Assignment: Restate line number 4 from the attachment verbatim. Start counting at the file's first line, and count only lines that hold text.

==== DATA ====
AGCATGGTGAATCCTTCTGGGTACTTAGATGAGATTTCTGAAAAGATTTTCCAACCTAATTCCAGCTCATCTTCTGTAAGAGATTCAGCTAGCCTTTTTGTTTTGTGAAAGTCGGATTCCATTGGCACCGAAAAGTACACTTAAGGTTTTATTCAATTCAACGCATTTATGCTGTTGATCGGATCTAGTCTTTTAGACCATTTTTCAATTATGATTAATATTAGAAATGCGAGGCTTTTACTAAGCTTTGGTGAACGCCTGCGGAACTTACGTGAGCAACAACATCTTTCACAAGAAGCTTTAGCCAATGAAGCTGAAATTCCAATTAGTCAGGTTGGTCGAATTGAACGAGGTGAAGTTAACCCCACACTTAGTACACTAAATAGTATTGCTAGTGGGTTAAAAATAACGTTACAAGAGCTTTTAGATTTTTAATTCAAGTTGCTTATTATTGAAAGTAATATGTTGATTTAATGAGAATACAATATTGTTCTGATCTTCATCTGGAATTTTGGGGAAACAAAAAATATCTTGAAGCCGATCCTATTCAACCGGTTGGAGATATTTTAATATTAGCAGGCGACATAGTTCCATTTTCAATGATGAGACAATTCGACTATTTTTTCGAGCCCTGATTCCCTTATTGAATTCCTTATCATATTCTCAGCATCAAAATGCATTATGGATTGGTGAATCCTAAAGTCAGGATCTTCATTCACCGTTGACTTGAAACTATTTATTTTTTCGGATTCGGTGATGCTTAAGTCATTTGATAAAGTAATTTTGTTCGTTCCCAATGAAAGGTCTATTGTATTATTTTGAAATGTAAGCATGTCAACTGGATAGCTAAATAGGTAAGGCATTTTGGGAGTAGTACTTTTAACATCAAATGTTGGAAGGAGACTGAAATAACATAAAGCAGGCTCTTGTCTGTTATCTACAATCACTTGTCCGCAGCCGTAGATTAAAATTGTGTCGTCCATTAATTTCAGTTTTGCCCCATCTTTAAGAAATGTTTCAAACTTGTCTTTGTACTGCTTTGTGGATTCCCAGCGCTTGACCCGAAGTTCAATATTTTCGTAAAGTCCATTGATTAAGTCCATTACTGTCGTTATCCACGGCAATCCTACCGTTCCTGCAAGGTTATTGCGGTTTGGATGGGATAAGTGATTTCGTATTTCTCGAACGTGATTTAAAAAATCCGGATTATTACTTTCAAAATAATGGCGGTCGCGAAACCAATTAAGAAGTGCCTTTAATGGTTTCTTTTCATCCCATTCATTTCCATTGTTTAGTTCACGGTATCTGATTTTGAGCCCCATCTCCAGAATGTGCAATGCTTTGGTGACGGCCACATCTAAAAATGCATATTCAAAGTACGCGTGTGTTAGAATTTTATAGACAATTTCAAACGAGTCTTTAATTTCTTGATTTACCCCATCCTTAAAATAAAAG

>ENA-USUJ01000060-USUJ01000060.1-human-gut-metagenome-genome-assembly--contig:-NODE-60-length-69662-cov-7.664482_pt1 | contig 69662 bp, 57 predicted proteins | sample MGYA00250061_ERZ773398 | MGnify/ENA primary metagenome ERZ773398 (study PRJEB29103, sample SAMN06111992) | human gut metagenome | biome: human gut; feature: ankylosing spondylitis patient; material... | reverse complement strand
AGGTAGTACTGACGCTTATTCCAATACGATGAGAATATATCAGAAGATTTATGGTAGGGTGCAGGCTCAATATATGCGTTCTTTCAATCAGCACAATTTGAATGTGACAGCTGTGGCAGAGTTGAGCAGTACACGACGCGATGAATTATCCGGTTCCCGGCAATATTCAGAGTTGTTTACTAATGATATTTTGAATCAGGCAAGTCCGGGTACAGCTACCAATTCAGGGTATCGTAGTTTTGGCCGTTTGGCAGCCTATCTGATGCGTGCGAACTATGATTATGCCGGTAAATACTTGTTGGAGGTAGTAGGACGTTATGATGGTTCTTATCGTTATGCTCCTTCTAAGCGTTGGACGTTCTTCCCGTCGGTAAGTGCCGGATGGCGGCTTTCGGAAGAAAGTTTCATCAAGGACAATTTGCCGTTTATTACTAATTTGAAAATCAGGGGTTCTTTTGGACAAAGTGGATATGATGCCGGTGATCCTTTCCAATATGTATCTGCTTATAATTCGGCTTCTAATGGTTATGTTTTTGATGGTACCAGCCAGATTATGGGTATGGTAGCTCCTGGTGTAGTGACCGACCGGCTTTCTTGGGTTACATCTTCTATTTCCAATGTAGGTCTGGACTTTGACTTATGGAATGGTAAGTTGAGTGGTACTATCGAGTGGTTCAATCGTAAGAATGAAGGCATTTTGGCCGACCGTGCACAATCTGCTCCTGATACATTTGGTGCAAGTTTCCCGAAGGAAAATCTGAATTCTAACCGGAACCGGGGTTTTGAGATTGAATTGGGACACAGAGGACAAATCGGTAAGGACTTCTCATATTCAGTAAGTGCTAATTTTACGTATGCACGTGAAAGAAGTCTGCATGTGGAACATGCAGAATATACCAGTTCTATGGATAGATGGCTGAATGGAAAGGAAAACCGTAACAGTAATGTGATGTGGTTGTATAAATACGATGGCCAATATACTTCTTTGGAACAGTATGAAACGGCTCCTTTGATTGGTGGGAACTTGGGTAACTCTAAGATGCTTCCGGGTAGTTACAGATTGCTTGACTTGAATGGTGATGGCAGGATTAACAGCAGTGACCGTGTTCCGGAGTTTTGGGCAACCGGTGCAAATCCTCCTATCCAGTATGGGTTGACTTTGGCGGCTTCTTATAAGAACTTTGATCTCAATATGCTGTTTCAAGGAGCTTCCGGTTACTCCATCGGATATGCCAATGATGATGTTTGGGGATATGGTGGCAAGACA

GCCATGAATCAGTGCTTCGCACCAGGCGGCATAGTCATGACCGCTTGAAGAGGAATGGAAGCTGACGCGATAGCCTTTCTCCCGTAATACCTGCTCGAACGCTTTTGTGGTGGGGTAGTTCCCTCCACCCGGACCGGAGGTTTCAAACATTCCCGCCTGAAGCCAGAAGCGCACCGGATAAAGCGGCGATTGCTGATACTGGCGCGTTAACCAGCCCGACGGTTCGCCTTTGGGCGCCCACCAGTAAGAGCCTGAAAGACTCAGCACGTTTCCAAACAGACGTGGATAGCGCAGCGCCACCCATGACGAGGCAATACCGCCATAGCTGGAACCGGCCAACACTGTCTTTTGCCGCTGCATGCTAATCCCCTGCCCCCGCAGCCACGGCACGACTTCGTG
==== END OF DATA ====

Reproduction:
GCCATGAATCAGTGCTTCGCACCAGGCGGCATAGTCATGACCGCTTGAAGAGGAATGGAAGCTGACGCGATAGCCTTTCTCCCGTAATACCTGCTCGAACGCTTTTGTGGTGGGGTAGTTCCCTCCACCCGGACCGGAGGTTTCAAACATTCCCGCCTGAAGCCAGAAGCGCACCGGATAAAGCGGCGATTGCTGATACTGGCGCGTTAACCAGCCCGACGGTTCGCCTTTGGGCGCCCACCAGTAAGAGCCTGAAAGACTCAGCACGTTTCCAAACAGACGTGGATAGCGCAGCGCCACCCATGACGAGGCAATACCGCCATAGCTGGAACCGGCCAACACTGTCTTTTGCCGCTGCATGCTAATCCCCTGCCCCCGCAGCCACGGCACGACTTCGTG